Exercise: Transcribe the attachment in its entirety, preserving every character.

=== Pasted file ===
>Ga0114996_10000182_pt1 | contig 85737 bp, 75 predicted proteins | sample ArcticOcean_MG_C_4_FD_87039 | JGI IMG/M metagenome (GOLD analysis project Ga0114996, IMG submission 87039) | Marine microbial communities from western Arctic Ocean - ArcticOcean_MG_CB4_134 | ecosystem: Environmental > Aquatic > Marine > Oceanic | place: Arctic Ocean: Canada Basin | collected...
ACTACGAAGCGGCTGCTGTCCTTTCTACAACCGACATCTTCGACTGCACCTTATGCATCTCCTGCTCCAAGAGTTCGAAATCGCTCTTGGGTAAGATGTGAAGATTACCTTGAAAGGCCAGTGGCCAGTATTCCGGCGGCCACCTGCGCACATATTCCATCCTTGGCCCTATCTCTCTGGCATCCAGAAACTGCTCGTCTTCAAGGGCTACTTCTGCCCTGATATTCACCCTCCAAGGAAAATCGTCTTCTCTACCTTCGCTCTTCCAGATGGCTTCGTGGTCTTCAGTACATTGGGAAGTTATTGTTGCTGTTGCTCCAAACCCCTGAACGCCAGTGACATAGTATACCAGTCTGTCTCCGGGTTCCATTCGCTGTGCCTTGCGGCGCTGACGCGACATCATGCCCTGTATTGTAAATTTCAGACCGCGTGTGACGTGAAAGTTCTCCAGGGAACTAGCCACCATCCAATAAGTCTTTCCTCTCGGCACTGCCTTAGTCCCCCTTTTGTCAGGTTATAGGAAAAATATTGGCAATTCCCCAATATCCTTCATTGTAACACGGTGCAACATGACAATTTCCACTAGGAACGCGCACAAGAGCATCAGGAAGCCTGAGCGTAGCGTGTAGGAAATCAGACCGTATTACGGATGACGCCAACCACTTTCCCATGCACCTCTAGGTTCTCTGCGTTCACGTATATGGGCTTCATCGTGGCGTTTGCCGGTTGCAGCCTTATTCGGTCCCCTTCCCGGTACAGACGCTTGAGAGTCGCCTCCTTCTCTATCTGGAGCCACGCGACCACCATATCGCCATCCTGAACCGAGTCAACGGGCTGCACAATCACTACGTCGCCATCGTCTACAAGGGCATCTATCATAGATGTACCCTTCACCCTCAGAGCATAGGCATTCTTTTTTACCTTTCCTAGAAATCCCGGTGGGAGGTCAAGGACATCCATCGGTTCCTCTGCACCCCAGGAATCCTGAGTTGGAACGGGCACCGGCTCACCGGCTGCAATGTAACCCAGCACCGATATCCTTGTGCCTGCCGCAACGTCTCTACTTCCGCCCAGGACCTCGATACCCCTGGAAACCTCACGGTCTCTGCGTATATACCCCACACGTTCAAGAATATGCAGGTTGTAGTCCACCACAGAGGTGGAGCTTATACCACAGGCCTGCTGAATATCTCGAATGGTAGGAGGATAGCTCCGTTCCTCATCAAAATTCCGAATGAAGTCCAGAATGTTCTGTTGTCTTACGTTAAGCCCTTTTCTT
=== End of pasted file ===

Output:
>Ga0114996_10000182_pt1 | contig 85737 bp, 75 predicted proteins | sample ArcticOcean_MG_C_4_FD_87039 | JGI IMG/M metagenome (GOLD analysis project Ga0114996, IMG submission 87039) | Marine microbial communities from western Arctic Ocean - ArcticOcean_MG_CB4_134 | ecosystem: Environmental > Aquatic > Marine > Oceanic | place: Arctic Ocean: Canada Basin | collected...
ACTACGAAGCGGCTGCTGTCCTTTCTACAACCGACATCTTCGACTGCACCTTATGCATCTCCTGCTCCAAGAGTTCGAAATCGCTCTTGGGTAAGATGTGAAGATTACCTTGAAAGGCCAGTGGCCAGTATTCCGGCGGCCACCTGCGCACATATTCCATCCTTGGCCCTATCTCTCTGGCATCCAGAAACTGCTCGTCTTCAAGGGCTACTTCTGCCCTGATATTCACCCTCCAAGGAAAATCGTCTTCTCTACCTTCGCTCTTCCAGATGGCTTCGTGGTCTTCAGTACATTGGGAAGTTATTGTTGCTGTTGCTCCAAACCCCTGAACGCCAGTGACATAGTATACCAGTCTGTCTCCGGGTTCCATTCGCTGTGCCTTGCGGCGCTGACGCGACATCATGCCCTGTATTGTAAATTTCAGACCGCGTGTGACGTGAAAGTTCTCCAGGGAACTAGCCACCATCCAATAAGTCTTTCCTCTCGGCACTGCCTTAGTCCCCCTTTTGTCAGGTTATAGGAAAAATATTGGCAATTCCCCAATATCCTTCATTGTAACACGGTGCAACATGACAATTTCCACTAGGAACGCGCACAAGAGCATCAGGAAGCCTGAGCGTAGCGTGTAGGAAATCAGACCGTATTACGGATGACGCCAACCACTTTCCCATGCACCTCTAGGTTCTCTGCGTTCACGTATATGGGCTTCATCGTGGCGTTTGCCGGTTGCAGCCTTATTCGGTCCCCTTCCCGGTACAGACGCTTGAGAGTCGCCTCCTTCTCTATCTGGAGCCACGCGACCACCATATCGCCATCCTGAACCGAGTCAACGGGCTGCACAATCACTACGTCGCCATCGTCTACAAGGGCATCTATCATAGATGTACCCTTCACCCTCAGAGCATAGGCATTCTTTTTTACCTTTCCTAGAAATCCCGGTGGGAGGTCAAGGACATCCATCGGTTCCTCTGCACCCCAGGAATCCTGAGTTGGAACGGGCACCGGCTCACCGGCTGCAATGTAACCCAGCACCGATATCCTTGTGCCTGCCGCAACGTCTCTACTTCCGCCCAGGACCTCGATACCCCTGGAAACCTCACGGTCTCTGCGTATATACCCCACACGTTCAAGAATATGCAGGTTGTAGTCCACCACAGAGGTGGAGCTTATACCACAGGCCTGCTGAATATCTCGAATGGTAGGAGGATAGCTCCGTTCCTCATCAAAATTCCGAATGAAGTCCAGAATGTTCTGTTGTCTTACGTTAAGCCCTTTTCTT